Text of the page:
For example,I was working with a production builder in the Midwest. We had developed a package consisting of several house plans with multiple front elevations and structural options. Each plan package had more than 150 pages.
The builder’s team had been relying on its field managers to redline each plan set for the trades, using red markers to circle things that applied and cross out things that didn’t, and then turning that 150-plus page set over to their trades to use for their particular discipline.
We work in an industry that’s too busy for change. Builders suffer pains day in and day out without knowing it, under the guise of “if it ain’t broke, don’t fix it.”
We had offered an additional service to this builder that consisted of a small fee and quick turnaround time to produce a lot-specific plan set for every house, but the client respectfully declined because they felt they could save time and money by redlining the plans as they’d always done. To them, that system wasn’t broken … so, why fix it?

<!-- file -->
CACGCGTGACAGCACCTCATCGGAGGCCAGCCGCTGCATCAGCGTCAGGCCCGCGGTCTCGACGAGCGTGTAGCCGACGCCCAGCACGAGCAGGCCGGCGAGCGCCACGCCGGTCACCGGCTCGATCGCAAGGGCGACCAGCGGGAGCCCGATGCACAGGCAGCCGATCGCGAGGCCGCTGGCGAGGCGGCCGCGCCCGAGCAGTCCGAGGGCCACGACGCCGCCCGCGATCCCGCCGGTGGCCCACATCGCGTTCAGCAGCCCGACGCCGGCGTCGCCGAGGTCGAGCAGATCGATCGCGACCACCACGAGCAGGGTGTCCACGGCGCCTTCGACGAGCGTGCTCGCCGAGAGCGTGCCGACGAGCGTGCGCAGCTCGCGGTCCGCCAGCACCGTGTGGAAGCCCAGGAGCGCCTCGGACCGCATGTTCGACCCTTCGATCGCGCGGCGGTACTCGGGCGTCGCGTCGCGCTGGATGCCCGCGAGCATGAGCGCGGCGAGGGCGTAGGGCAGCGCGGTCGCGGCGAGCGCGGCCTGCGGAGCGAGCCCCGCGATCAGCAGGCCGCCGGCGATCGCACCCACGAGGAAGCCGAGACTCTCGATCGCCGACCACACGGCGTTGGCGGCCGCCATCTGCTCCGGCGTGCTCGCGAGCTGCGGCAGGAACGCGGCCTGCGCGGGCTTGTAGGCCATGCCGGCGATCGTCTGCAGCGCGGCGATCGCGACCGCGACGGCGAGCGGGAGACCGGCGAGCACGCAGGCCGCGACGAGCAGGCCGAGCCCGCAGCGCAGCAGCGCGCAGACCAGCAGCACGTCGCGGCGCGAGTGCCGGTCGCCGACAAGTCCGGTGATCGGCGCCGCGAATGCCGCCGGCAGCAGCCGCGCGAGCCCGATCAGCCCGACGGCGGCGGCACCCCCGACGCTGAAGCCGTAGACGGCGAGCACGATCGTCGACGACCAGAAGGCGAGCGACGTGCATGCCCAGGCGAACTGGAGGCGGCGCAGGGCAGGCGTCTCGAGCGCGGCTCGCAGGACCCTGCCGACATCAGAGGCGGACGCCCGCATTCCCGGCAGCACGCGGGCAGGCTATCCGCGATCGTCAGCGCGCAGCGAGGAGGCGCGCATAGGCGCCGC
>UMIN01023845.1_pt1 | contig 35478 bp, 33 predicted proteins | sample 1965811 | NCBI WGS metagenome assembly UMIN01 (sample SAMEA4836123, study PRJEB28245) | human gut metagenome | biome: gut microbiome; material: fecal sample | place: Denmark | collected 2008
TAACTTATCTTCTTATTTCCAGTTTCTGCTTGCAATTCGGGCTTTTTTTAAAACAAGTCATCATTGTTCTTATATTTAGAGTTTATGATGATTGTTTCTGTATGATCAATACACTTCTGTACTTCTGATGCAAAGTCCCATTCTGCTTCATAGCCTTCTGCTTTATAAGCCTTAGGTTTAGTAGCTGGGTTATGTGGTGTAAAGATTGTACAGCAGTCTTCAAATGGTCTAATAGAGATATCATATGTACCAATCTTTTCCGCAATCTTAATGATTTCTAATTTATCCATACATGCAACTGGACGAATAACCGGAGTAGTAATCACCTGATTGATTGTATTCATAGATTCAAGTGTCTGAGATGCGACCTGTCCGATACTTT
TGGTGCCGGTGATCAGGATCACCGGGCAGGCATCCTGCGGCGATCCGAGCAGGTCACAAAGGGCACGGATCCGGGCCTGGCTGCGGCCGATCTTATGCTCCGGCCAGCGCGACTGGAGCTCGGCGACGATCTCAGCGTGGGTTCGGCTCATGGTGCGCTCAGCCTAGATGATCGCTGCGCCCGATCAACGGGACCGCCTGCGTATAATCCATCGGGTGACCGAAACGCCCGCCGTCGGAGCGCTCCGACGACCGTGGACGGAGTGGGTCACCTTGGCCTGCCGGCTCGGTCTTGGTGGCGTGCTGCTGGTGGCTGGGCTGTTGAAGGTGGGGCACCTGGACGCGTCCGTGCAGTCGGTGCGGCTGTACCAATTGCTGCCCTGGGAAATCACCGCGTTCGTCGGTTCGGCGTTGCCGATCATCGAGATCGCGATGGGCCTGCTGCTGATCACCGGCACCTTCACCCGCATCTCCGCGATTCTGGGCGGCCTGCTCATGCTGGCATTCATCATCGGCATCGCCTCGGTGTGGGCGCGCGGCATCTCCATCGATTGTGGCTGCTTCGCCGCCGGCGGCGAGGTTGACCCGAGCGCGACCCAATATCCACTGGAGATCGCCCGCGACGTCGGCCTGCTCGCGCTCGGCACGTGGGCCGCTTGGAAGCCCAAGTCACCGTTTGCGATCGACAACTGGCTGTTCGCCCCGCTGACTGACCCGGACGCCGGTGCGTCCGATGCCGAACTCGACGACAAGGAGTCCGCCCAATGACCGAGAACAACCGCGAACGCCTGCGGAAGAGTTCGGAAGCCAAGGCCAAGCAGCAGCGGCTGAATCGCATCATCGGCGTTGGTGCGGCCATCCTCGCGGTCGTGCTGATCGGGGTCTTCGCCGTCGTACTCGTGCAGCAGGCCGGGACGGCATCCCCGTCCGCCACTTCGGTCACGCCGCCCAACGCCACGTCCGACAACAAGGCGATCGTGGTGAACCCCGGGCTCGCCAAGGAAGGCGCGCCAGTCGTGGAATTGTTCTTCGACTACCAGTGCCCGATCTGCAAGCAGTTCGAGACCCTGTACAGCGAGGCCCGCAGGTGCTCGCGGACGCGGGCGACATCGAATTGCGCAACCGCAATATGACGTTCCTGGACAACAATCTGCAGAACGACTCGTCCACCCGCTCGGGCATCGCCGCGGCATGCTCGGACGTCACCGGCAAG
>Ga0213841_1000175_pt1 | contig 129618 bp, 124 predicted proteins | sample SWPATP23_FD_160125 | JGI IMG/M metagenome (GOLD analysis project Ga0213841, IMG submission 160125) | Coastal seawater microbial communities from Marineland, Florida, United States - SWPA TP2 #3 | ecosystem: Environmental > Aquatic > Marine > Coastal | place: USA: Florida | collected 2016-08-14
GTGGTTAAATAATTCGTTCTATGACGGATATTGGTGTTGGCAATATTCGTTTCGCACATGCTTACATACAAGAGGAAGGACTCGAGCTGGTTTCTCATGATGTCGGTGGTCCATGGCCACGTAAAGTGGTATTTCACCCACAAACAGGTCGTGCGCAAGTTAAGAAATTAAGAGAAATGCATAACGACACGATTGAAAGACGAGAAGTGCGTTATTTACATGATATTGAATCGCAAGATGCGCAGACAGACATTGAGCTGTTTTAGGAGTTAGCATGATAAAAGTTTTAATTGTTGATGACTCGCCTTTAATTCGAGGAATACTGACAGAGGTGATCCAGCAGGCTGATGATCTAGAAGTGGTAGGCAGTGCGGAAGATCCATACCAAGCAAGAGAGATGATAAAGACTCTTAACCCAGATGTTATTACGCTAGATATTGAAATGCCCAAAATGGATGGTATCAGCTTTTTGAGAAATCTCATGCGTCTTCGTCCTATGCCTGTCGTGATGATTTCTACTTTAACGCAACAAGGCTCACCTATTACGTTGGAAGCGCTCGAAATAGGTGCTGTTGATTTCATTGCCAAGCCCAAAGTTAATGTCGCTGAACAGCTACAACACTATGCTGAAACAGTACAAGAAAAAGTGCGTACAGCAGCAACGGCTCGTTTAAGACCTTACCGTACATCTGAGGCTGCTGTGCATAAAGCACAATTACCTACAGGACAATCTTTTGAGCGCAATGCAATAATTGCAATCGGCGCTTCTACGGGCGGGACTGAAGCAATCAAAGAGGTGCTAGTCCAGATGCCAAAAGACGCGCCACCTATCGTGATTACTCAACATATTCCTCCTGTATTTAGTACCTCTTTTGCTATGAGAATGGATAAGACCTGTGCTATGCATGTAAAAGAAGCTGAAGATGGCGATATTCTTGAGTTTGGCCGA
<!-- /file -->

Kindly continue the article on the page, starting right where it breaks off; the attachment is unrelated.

Months later, I got a call from one of that builder’s field managers. He was steaming mad because he ordered a prefabricated custom metal stair rail based on the set of redlined plans. The plans showed 16 risers, but there were only 15 built in the field. He had already taken the time to check measurements and noted that there wasn’t enough room to fit a 16th riser, therefore, the plans must be wrong. He’d now have to order another railing to the tune of over $3,000 and wait eight weeks for delivery, pushing the closing date back considerably.